“I wanted to have a very claus­tro­pho­bic feel,” says lead au­dio de­signer Tobias Lilja. “I love the old Lynch film Eraser­head, for ex­am­ple. He uses th­ese weird in­dus­trial am­bi­ent tones – even when you’re in­doors you have this drone in the back­ground, and I was re­ally in­spired by that. So that’s some­thing we tried to add: each room should have a dis­tinct at­mo­spheric tone, which should be a lit­tle claus­tro­pho­bic, but we also have th­ese breathers when you en­ter a more open space. This is con­trasted with the sound of Six’s foot­steps – those lit­tle bare feet against con­crete. That tiny, tiny sound against th­ese big in­dus­trial sounds is a re­ally in­ter­est­ing con­trast to me.”

In many ways, that’s an apt de­scrip­tion of Tar­sier’s po­si­tion in the in­dus­try. This 45-per­son team is aban­don­ing the safety of work-for-hire pro­jects to fo­cus on its own in­tox­i­cat­ing ideas, and punch­ing above its weight in the process. For all the stag­nant air that hangs in its depths, Lit­tle

Night­mares feels fresh and en­tic­ing, a bold spin on both the hor­ror and ad­ven­ture gen­res whose world will get un­der your skin in the best way pos­si­ble.

“We take ev­ery­thing we do se­ri­ously,” Lars­son says. “Right from the start, we got the Rag Doll

Kung Fu: Fists Of Plas­tic project be­cause we had sim­i­lar ideas – we had our own physics-based fight­ing game planned at the time. And it’s not that we’ve been forced to do work-for-hire, it’s just that we found things that we en­joy do­ing while we’ve been gain­ing ex­pe­ri­ence as a game de­vel­op­ment stu­dio. We put all of our love into the all of the things that we do.”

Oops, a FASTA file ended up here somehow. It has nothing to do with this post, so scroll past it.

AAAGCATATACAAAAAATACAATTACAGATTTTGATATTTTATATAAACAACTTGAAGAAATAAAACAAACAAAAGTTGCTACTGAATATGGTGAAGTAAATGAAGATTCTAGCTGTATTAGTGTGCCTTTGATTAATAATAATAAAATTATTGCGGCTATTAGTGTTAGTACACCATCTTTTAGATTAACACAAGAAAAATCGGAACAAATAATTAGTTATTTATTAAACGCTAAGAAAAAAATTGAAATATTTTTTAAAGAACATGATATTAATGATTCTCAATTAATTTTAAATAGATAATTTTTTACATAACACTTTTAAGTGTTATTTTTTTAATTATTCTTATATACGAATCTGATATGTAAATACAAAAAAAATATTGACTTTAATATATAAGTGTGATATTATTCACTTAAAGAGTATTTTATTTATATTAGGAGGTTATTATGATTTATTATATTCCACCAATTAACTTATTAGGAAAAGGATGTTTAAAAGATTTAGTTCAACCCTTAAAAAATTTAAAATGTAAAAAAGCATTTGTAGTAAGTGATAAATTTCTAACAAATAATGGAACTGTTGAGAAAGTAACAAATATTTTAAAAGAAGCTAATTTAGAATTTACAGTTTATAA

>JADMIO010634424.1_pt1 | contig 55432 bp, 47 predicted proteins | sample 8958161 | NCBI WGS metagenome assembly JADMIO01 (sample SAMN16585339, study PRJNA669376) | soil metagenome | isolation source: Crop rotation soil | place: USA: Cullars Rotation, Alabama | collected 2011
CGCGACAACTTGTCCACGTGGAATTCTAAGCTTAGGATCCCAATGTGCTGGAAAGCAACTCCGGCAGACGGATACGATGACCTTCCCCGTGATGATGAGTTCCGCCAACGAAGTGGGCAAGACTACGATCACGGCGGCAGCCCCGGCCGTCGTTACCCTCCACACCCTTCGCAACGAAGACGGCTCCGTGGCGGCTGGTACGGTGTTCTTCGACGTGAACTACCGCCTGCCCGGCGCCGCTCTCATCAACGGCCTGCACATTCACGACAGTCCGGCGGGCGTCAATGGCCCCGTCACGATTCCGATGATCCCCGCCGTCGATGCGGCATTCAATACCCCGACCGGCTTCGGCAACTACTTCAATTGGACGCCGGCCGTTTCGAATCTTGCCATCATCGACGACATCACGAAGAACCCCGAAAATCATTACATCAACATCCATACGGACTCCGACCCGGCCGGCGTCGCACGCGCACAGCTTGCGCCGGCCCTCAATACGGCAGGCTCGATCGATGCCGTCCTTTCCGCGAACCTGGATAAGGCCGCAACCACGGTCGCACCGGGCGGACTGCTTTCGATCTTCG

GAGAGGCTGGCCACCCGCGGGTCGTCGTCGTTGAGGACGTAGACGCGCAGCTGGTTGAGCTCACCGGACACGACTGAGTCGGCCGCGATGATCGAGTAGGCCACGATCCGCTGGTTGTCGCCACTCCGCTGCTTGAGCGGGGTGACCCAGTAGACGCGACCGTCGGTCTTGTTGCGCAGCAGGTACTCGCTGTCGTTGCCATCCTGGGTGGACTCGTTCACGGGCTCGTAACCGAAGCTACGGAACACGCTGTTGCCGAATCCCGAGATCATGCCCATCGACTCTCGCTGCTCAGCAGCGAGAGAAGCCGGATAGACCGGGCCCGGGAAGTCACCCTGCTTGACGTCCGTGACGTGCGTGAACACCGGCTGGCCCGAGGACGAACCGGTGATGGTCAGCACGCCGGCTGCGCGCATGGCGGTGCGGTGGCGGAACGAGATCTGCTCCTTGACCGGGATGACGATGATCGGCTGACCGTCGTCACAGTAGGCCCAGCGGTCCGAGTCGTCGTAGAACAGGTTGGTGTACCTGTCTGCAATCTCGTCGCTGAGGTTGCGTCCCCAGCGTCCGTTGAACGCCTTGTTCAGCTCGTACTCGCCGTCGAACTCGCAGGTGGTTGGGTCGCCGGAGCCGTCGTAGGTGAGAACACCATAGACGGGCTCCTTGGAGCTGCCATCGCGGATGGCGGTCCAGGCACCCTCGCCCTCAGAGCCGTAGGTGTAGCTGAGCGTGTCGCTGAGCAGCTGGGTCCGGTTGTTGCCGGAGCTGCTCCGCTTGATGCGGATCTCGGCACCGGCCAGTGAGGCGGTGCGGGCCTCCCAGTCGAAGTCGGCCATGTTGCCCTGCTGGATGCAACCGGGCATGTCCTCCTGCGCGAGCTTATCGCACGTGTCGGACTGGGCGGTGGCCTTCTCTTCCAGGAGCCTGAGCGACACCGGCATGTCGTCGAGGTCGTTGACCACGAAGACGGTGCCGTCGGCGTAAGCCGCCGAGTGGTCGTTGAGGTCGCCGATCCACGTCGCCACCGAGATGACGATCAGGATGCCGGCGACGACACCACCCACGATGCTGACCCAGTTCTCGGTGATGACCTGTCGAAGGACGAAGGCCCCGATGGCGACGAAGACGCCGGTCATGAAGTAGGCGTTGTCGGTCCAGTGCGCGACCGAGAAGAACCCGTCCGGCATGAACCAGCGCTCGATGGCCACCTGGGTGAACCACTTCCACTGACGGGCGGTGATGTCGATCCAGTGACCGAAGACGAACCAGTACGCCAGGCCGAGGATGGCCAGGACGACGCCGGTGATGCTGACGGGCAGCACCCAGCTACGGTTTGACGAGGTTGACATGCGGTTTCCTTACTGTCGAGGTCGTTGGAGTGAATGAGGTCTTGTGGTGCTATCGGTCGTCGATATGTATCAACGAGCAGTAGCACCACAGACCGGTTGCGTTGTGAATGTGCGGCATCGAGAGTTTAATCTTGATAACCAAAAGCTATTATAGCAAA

“Hope­fully it won’t be ‘boom’ and we’re over,” Mervik says. “We’re try­ing to be care­ful. The am­bi­tion was only to do one project, put one game out and go in­de­pen­dent. But then we’re like, ‘Oh, but we could make Statik as well, you know…’ But, com­ing from other stu­dios, I’m al­ways so im­pressed by how ev­ery­one’s so tal­ented here but never happy to just say, ‘Oh, this will do, this is good enough,’ just be­cause it will make money or get our name out there.

“I think what’s re­ally cool is that there’s this real in­tegrity to the peo­ple that I work with on a daily ba­sis. Ev­ery­one here is just: ‘We’re not do­ing this un­less we do it right.’”


Game Lit­tle Night­mares De­vel­oper Tar­sier Pub­lisher Bandai Namco En­ter­tain­ment For­mat PC, PS4, Xbox One Re­lease 2017

Lead nar­ra­tive de­signer David Mervik

Six’s lighter is es­sen­tial for il­lu­mi­nat­ing the gloomy cor­ners of The Maw. It will re­act to air­flow, how­ever, and fans will ex­tin­guish it Sneak­ing past con­sid­er­ably more pow­er­ful threats is a big part of Lit­tle Night­mares, and each has its own traits. The frankly hor­ren­dous Jan­i­tor is blind but will give chase if it hears you. Stand­ing still as the crea­ture sniffs around you is stress­ful and ter­ri­fy­ing. We weren’t able to di­rectly help the caged chil­dren we found, but per­haps there will be a way

FROM TOP Lead au­dio de­signer Tobias Lilja and pro­ducer Hen­rik Lars­son